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Strange Ducks

Number of Different’ Sports Available in Abundance in Colorado Springs

Dare to be different.

That’s the motto for a number of Colorado Springs-based sports clubs and groups that have stepped away from the mainstream to find competition, camaraderie and fun in the sports realm. The act of competition knows no limitations, and the plethora of “odd” or “different” types of sporting pursuits available to the area’s residents is an example of that.

Whether it’s the allure of a lesser-known sport or an upstart competition fighting to gain its footing in the sports world, Colorado Springs is a hotbed of activity of all styles. Like every good ice cream shop, everyone can find a flavor that suits him or her when it comes to competition on the Front Range.

“Colorado, as a whole, is just a very athletically active state,” said Bob Ellis, president of the Rocky Mountain Orienteering Club. “People are very active, and they want to be out, doing things. The summers aren’t too hot, and the winters aren’t too snowy, so people can continue to do their sport year-round.”

Orienteering may loosely be classified as a “sport,” but is more of a race or competition that requires navigational skills using a map and compass to navigate from point to point in diverse and usually unfamiliar terrain, and normally moving at speed. Originally a training exercise in land navigation for military officers, orienteering originated in Sweden in 1886 and has developed many variations, including canoe, car and foot orienteering.

“We have a number of active members in Colorado Springs,” Ellis says. “There’s good availability for orienteering here along the Front Range.”
The Rocky Mountain Orienteering Club schedules 15 to 20 meets per year and also oversees the Colorado Scholastic Orienteering League for middle school and high school students. The club, which will host the National Classic Championships Aug. 8-9 in the Lake George area, has 150-300 members and has a history that dates back to the 1970s.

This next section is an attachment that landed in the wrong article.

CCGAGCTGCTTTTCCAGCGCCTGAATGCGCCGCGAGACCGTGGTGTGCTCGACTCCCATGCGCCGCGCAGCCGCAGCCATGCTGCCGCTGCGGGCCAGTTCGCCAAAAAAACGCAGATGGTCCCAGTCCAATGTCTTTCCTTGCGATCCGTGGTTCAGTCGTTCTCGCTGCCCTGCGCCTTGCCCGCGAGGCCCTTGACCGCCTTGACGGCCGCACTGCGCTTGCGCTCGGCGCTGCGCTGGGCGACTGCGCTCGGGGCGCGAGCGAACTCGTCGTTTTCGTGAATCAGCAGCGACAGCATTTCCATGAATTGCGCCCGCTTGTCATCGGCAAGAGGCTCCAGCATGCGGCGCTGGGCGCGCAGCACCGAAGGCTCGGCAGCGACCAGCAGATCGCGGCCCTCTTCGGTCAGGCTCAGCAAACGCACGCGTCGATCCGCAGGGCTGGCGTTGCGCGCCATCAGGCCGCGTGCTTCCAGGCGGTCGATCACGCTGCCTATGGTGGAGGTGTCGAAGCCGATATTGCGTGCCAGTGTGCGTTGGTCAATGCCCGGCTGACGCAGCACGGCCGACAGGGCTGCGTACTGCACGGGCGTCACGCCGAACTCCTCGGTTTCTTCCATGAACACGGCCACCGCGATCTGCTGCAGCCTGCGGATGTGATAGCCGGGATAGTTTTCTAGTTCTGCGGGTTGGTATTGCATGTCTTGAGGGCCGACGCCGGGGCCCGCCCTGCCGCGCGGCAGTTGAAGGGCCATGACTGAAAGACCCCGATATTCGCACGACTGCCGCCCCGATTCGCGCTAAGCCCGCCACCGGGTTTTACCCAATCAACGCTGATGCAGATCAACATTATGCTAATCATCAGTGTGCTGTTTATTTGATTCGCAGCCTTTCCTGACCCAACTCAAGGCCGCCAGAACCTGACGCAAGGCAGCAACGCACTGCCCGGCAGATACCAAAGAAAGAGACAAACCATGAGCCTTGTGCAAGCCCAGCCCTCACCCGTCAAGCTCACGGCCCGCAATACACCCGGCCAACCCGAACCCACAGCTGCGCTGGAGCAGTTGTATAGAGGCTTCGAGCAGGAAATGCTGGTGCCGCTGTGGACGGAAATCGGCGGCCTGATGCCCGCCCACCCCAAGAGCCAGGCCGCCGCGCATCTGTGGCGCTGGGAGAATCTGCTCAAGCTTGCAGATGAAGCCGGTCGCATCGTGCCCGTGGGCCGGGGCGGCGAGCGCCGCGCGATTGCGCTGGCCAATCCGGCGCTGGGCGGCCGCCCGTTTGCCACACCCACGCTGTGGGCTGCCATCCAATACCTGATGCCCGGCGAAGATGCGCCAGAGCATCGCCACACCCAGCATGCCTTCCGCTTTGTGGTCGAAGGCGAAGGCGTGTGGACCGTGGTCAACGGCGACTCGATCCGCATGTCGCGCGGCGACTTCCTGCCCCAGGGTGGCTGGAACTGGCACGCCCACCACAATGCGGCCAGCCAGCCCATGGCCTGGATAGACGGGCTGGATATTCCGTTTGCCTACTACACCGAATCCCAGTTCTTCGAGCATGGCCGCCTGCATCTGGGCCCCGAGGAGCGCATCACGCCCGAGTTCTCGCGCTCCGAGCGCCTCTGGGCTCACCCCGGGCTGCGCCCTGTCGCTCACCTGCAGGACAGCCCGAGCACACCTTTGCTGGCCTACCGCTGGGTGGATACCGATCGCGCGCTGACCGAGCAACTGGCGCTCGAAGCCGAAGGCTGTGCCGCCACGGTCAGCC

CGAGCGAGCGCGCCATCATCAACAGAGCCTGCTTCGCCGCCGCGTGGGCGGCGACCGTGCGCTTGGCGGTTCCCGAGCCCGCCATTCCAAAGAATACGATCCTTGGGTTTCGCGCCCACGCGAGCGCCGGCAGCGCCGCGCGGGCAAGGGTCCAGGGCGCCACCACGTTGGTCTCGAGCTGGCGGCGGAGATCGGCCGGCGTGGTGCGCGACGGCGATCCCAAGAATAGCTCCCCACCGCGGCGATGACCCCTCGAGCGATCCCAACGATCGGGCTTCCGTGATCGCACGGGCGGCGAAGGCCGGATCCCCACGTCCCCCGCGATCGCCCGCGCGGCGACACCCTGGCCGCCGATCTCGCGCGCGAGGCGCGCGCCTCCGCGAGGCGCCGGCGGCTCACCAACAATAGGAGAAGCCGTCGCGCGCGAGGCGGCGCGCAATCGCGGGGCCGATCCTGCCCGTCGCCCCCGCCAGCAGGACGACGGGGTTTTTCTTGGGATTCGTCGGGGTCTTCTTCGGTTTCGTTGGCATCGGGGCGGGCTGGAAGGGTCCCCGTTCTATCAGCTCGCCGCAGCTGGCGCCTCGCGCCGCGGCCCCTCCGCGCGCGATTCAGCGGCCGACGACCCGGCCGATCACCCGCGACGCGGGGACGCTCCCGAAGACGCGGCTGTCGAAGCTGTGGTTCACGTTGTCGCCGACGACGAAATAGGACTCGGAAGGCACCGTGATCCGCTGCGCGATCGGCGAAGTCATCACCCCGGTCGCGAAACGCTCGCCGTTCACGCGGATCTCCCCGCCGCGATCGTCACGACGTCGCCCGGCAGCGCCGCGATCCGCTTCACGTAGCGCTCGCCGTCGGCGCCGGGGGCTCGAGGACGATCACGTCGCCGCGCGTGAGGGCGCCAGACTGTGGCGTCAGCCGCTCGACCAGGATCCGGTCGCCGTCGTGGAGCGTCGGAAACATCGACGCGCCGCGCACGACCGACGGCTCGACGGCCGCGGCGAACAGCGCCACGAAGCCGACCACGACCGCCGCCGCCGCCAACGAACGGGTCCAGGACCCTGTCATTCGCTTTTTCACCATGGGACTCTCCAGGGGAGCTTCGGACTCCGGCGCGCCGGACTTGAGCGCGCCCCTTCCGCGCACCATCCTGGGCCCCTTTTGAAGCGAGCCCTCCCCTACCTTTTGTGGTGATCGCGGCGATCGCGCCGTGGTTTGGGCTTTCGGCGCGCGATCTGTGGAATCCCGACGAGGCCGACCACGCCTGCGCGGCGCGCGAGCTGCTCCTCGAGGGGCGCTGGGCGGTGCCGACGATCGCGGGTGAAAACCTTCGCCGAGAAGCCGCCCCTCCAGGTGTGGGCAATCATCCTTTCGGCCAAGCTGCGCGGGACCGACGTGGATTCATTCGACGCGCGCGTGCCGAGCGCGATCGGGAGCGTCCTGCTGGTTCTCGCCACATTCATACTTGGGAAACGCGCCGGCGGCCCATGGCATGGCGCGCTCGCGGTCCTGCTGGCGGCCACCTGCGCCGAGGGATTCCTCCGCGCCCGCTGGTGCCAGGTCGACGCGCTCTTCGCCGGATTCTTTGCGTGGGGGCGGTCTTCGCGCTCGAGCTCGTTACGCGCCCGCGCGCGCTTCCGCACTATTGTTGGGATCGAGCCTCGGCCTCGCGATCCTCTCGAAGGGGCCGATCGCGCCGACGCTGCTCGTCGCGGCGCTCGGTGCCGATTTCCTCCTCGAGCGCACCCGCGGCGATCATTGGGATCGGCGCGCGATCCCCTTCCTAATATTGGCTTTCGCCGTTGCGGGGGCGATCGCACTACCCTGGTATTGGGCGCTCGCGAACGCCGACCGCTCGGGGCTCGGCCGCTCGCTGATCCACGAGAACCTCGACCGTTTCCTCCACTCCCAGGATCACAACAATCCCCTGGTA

Most people have never heard of pickleball, a racket sport featuring solid rackets that are used to hit a perforated ball back and forth over a net. Smaller in scale than its more popular cousin, tennis, pickleball has gained a solid following in Colorado Springs.

More than 100 members of the Pikes Peak Pickleball Club are known to meet at Monument Valley Park to play the highly entertaining game, which is believed to have originated in Washington in 1965. It is played on courts that are similar in size and design to badminton courts and features a loyal following.

A handful of these activities not only have enjoyed success and spurred consistent interest from residents, but they have also received the support of the city’s sports leaders. The Colorado Springs Sports Corp has added pickleball and orienteering to the Rocky Mountain State Games’ lineup in recent years.

“What’s fun is to find the sports that are up-and-coming and the ones that are starting to grow nationwide, and to try and get ahead of the curve and offer them before everyone is offering the same event,” Colorado Springs Sports Corp COO Doug Martin says. “Trying to get ahead (of the curve) on some of these newer sports is something we try to do.”

CrossFit and skateboarding are two more recent RMSG additions that have been popular and successful. This year, cricket – the wildly popular bat-and-ball game invented in England in the 18th Century that resembles baseball – will be a new addition to the RMSG competition schedule.

“Cricket is another sport that really wasn’t on our radar,” Martin says. “But once we checked into it, we found it has a good infrastructure and setup and seems like a natural fit for our event. Most people don’t even know we have a cricket pitch at Memorial Park that’s been there for several years.”

The Colorado Springs Cricket Club meets at Memorial Park and regularly competes with other Colorado-based teams throughout the state.

In case the Sochi 2014 Olympic Winter Games awoke and inspired the inner curler inside area residents, they can learn the increasingly popular sport through the Broadmoor Curling Club, which dates back to 1968. The club meets at the Colorado Sports & Events Center in Monument and conducts fall, winter and summer leagues, while also teaching the game to beginners at a host of clinics.

It may be more of a challenge to think of a sport or activity that doesn’t have a presence in the uber-active Pikes Peak region. Offering a little something for everyone seems to be the city’s mantra, just another example of what makes it so alluring for those who choose to call it home.